OAKLAND -- A New York facility that has tried to help Jahi McMath, the Oakland girl declared brain-dead last year, put out a call for back-to-school supplies, bedding and clothes for the teen, saying she was "coming home," and that the New Beginnings Community Center was loading a truck with donations.

But Christopher Dolan, the attorney for the family of 13-year-old Jahi, said the request on the Facebook page of the Medford, New York-based New Beginnings was false and the girl's mother isn't asking for anything but prayers for her daughter.

"The posting was not at their request, and while they appreciate the good intentions of those who want to help, they only ask for your prayers," Dolan posted on the Facebook page.

Jahi McMath
Jahi McMath (Family photo)

The original post was removed a short time later Sunday afternoon.

"Jahi's mother is not asking for any public assistance at this time at all," Dolan said Sunday. "Mom is just caring for her daughter as she always has done."

Jahi was declared brain-dead after a series of operations to remove her tonsils and tissue from her nose and throat in December at UCSF Benioff Children's Hospital Oakland. She continued to receive feeding and breathing support after the diagnosis as her family engaged hospital officials in a legal battle to keep the girl on organ support.

Following the post on the New Beginnings Facebook page, a few people used the hashtag #scamfam and tweeted that the family was being disingenuous with their request. Dolan countered the attacks.


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"Aware of the negative comments made about her and her daughter, (Jahi's mother Nailah Winkfield) says it's sad that people have such hate in their hearts. She remains grateful for all the prayers and kind thoughts she and her daughter have received," said Dolan.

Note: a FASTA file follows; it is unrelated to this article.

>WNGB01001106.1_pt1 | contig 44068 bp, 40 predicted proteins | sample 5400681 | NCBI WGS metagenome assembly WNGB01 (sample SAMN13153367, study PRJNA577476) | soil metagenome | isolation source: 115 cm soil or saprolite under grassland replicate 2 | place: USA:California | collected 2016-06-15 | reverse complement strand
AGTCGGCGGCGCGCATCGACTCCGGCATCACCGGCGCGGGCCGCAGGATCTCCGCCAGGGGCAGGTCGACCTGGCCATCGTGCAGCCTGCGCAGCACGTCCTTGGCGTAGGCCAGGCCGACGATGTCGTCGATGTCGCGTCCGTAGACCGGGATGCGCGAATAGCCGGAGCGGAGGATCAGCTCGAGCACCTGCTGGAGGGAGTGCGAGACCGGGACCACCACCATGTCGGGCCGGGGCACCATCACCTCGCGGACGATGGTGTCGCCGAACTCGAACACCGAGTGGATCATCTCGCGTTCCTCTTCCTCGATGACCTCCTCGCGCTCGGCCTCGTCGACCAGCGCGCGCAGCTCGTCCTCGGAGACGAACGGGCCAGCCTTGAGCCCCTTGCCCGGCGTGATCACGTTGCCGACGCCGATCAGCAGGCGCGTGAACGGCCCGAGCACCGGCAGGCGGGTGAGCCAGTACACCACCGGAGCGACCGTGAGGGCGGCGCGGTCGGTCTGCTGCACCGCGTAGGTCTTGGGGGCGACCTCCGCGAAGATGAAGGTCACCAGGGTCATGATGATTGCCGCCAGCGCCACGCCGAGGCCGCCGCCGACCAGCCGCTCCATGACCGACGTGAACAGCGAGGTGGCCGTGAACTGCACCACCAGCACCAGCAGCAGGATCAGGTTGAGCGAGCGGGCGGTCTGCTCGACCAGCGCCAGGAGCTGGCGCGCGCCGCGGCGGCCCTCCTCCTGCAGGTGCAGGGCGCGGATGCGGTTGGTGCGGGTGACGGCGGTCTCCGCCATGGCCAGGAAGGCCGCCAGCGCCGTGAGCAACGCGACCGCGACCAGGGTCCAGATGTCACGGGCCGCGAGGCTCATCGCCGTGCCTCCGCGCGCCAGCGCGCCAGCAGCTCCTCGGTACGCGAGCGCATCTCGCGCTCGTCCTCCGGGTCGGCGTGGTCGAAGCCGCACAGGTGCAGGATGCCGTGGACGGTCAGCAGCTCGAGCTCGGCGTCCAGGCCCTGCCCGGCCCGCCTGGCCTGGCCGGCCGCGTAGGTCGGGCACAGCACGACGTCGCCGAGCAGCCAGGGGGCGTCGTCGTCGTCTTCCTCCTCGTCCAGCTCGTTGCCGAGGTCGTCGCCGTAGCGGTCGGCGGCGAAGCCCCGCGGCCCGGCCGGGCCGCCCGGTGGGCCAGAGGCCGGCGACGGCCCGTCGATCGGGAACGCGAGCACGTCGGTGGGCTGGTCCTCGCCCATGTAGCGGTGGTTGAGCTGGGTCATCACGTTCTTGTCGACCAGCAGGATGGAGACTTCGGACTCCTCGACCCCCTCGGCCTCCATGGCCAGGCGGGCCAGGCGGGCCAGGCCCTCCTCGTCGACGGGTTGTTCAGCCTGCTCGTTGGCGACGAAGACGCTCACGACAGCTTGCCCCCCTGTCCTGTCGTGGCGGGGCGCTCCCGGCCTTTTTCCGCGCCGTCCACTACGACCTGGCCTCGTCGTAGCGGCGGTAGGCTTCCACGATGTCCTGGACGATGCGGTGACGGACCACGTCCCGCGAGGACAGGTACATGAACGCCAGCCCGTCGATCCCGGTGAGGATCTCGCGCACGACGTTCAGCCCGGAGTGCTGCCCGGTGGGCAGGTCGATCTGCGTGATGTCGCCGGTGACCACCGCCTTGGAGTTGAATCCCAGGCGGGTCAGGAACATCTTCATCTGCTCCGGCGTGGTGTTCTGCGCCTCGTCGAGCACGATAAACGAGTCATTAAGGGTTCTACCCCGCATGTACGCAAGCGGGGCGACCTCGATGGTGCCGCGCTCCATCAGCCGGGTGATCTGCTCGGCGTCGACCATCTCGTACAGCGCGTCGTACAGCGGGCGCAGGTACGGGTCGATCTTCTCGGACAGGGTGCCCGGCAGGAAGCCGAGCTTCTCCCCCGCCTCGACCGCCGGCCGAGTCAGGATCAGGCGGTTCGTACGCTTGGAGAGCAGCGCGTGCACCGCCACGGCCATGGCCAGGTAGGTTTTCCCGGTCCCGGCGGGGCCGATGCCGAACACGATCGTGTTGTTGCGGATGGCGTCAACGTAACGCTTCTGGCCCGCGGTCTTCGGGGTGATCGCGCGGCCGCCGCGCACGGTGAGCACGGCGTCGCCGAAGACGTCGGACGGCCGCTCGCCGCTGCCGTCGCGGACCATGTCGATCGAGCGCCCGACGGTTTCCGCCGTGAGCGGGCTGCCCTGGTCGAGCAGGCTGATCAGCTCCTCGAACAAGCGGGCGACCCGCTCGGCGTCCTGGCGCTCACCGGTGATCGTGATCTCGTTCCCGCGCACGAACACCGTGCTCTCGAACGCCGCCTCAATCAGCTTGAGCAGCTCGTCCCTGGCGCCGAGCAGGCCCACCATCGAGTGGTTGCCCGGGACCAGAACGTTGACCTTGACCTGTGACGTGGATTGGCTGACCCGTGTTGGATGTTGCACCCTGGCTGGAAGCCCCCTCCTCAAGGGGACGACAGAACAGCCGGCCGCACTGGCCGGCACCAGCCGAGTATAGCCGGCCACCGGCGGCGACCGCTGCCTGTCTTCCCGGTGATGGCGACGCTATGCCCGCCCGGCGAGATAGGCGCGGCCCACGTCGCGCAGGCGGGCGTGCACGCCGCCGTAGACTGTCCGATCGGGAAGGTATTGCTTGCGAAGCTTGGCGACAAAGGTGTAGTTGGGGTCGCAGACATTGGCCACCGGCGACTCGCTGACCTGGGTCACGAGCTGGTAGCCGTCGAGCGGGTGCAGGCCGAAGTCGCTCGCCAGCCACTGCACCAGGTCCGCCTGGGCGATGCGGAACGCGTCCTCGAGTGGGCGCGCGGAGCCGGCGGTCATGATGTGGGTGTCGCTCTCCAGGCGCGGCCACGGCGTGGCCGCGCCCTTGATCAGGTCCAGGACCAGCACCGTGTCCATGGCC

Calls to New Beginnings founder and President Allyson Scerri were not returned Sunday. The center calls itself a "state-of-the-art outpatient facility designed to provide rehabilitation, management and recovery for community members with traumatic brain injury, physical disabilities, cognitive disabilities or dementia."

In March, about three months after she was declared brain-dead by several doctors, the Oakland girl was taken to Saint Peter's Children's Hospital in New Brunswick, New Jersey. She likely went there because a 1991 state law gives patients and their families the right to reject a medical diagnosis of brain death on medical grounds and decide whether to continue organ support. The family still maintains the girl responds to voice commands and touch.

When she was moved, the Alameda County Coroner's office issued a death certificate for Jahi before allowing her body to be released from Children's Hospital Oakland, on the condition that whenever her organs shut down, the family would have to notify the coroner. The coroner had not been notified Sunday, a spokesman said.

While Winkfield reportedly told Dolan she did not ask for support through New Beginnings, she does have a connection to the center.

On Saturday, a local news site posted a story about New Beginnings honoring Jahi's mother and Marvin Winkfield, Jahi's stepfather, at a summer gala in part because they refused to accept doctors' findings and fought the hospital in court, the story says.

At the gala, Nailah Winkfield credited New Beginnings founder Scerri and the center -- which earlier this year agreed to provide around-the-clock care for Jahi -- for helping convince a California judge to sign an order authorizing the child's release from the Oakland hospital, according to the story on RiverheadLOCAL.com, an independent community news website.

Follow Kristin J. Bender at Twitter.com/kjbender.